Bigger isn't always better for cannabis companies trying to survive the pandemic

Cannabis companies are learning that to survive the pandemic, bigger isn’t necessarily better.

Specialized operations and a narrow geographic footprint are buoying cannabis providers such as Trulieve Cannabis Corp. at a time when the broader industry is struggling with falling demand and capital constraints. That’s a shift from a few years ago, when exuberance in the market pushed cannabis companies to expand their reach across the nation in a hasty land grab, which has left many onetime heavyweights overextended.

Companies with a broader reach got “punished” last quarter, said Joe Caltabiano, a cannabis entrepreneur who recently left the company he co-founded, Cresco Labs. With the industry shift, “you’re starting to see a separation of winners and losers.”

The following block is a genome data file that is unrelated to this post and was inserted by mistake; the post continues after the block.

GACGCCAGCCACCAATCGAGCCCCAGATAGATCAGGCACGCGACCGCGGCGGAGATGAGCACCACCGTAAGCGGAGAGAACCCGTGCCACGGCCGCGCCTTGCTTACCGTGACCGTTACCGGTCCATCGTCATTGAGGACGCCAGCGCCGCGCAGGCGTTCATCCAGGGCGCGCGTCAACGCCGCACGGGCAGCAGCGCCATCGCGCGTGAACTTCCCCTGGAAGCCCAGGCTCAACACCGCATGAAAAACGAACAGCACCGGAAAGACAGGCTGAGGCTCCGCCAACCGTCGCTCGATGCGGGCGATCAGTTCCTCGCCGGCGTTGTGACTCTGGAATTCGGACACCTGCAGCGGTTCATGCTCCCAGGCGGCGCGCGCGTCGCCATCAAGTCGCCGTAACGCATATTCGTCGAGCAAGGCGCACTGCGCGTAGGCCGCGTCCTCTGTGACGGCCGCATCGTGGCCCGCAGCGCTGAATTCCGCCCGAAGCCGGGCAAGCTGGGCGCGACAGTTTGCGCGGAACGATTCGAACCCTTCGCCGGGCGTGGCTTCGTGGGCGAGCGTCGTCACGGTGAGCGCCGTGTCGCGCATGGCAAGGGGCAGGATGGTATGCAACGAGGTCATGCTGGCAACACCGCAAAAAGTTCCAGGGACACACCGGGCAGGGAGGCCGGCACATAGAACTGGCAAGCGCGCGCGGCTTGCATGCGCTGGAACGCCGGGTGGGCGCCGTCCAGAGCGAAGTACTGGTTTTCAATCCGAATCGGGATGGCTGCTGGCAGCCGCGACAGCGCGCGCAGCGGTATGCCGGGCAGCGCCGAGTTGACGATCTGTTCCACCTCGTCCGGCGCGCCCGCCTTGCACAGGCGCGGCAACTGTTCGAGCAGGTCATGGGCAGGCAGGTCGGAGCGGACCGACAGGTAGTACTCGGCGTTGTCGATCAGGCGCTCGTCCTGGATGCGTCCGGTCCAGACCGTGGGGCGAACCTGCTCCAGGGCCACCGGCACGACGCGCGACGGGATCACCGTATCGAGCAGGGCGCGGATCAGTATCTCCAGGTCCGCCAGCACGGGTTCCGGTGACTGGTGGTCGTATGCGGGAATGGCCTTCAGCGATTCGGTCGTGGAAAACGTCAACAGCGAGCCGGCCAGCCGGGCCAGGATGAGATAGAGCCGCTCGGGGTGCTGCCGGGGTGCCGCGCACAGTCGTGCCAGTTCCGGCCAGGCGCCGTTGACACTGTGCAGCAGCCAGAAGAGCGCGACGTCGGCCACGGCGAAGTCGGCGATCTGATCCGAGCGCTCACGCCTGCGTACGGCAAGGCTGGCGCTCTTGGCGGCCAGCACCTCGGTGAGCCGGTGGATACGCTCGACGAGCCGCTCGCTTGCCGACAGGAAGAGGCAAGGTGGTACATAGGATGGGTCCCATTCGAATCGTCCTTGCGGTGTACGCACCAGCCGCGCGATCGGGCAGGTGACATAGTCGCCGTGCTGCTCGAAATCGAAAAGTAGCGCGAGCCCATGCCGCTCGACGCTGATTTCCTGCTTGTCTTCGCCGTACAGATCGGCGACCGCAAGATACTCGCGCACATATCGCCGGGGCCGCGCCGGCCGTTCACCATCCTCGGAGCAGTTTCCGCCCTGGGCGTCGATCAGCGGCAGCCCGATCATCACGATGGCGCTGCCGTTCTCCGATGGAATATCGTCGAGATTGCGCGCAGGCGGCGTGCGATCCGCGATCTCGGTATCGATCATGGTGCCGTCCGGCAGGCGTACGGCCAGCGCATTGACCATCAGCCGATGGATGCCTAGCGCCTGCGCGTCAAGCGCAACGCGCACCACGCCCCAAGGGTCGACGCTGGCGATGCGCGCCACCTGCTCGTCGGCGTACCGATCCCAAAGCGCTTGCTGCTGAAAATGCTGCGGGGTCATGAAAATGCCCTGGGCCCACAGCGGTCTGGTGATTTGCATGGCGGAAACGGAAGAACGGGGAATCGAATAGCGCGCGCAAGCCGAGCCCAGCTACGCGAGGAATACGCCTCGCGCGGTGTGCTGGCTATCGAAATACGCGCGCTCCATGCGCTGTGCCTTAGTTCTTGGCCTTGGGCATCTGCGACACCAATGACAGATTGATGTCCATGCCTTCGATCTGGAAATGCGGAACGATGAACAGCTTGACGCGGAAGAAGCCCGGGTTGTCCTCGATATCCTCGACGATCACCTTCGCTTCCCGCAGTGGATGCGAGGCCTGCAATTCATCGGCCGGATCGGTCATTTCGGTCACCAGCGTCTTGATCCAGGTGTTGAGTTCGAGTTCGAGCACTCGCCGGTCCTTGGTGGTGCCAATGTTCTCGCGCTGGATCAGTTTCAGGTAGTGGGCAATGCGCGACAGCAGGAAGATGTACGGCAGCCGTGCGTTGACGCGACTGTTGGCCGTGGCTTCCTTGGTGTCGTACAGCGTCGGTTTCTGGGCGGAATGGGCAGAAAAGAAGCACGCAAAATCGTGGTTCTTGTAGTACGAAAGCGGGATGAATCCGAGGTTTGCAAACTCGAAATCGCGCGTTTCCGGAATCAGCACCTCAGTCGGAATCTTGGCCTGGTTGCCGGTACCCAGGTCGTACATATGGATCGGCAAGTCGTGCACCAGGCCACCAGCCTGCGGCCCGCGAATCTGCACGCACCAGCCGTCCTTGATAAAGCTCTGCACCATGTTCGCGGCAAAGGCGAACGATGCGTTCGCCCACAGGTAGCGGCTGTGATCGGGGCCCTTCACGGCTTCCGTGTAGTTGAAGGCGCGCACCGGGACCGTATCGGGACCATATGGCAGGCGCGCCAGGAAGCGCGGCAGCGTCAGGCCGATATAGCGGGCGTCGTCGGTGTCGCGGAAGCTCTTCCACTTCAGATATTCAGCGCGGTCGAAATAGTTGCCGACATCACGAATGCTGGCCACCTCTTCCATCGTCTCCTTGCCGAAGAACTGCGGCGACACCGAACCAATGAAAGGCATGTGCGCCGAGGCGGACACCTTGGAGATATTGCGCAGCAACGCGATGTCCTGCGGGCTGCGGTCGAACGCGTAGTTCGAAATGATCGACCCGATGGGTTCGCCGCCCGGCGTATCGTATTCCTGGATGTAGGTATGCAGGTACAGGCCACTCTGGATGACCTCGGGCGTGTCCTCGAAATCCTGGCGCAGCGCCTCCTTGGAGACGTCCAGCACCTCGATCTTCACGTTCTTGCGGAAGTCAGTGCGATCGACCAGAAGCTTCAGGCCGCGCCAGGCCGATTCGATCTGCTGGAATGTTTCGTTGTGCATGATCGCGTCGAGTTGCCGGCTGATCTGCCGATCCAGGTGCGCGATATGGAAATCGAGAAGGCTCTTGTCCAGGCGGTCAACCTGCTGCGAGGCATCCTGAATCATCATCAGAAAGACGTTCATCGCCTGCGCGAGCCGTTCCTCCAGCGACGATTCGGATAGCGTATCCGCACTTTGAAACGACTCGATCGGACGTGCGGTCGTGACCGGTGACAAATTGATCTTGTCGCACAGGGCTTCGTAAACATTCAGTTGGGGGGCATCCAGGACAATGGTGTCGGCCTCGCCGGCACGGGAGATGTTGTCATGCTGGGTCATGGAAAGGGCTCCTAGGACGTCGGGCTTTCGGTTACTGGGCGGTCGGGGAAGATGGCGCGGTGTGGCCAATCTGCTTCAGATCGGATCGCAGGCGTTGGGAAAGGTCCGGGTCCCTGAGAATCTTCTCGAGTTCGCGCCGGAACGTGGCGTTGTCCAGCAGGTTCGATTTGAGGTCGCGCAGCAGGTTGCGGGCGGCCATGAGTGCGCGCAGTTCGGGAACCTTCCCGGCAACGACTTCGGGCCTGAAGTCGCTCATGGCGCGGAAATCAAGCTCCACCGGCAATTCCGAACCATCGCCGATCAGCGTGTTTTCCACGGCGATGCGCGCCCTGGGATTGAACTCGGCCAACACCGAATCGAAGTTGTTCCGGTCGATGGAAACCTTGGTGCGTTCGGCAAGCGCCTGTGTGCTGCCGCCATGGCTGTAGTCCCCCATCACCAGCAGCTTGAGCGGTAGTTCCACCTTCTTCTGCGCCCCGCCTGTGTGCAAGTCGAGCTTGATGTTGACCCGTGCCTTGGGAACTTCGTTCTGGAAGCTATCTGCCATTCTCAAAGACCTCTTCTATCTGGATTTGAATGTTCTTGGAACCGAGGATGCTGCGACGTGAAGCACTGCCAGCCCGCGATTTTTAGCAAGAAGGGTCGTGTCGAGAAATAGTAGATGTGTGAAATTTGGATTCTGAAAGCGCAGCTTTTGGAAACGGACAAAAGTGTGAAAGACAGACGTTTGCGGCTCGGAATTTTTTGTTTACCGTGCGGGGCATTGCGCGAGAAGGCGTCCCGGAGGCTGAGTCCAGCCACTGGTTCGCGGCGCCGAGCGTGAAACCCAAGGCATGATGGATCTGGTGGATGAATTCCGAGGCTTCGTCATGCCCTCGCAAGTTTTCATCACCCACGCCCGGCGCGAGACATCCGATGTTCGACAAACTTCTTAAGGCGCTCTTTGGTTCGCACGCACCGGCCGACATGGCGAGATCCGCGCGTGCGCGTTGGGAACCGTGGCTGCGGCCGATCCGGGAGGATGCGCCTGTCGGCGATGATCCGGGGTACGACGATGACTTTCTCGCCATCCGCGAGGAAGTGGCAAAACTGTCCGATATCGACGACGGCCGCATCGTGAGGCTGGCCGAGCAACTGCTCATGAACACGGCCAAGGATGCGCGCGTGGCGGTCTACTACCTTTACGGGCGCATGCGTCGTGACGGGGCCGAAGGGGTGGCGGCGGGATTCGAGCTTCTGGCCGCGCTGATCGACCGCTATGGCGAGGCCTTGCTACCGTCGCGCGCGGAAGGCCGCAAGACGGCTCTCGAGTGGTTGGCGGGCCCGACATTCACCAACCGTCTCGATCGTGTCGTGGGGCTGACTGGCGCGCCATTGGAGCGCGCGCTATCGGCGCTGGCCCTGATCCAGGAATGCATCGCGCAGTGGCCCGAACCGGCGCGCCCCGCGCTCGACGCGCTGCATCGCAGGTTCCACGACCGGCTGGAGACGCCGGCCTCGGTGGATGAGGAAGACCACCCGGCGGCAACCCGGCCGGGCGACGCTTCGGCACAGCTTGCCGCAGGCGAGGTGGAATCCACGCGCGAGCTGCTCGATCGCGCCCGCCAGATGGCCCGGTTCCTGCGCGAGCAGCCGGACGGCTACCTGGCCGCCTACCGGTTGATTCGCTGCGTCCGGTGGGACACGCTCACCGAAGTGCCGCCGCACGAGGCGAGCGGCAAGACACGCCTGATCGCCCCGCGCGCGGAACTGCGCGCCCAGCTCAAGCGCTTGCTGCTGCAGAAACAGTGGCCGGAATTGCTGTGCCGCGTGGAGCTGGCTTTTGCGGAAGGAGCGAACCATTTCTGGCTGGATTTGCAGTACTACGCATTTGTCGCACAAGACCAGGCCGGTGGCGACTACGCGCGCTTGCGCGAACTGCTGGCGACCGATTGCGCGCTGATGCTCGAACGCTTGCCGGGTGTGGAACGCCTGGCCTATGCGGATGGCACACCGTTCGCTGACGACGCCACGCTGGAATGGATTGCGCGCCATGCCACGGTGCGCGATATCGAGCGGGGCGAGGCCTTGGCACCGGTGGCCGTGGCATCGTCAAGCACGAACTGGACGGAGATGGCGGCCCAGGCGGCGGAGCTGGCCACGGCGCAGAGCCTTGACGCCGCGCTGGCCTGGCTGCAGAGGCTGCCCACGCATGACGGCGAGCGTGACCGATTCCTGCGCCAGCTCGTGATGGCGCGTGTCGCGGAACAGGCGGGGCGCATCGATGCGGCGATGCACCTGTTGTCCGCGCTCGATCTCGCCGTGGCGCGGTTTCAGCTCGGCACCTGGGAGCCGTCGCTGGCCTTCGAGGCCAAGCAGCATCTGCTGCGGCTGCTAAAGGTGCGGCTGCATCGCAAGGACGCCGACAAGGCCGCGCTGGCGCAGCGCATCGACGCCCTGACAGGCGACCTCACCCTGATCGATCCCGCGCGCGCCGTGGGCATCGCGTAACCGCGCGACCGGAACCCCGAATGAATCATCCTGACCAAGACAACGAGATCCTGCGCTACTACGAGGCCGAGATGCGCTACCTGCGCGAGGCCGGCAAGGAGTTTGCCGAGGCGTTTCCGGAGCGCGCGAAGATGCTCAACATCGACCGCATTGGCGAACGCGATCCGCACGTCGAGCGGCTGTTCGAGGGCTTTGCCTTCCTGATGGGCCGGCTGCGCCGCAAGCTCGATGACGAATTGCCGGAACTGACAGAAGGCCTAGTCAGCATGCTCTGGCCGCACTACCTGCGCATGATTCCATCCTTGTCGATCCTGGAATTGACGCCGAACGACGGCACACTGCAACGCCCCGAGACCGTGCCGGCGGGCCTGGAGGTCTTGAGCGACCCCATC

The shakeout is exposing the risks in the multistate strategy, including a patchwork of regulations and heavy costs to grow and process in different regions. Those are becoming bigger issues as stock values during the coronavirus pandemic remain well below their highs and consumers migrate to cheaper forms of raw flower.


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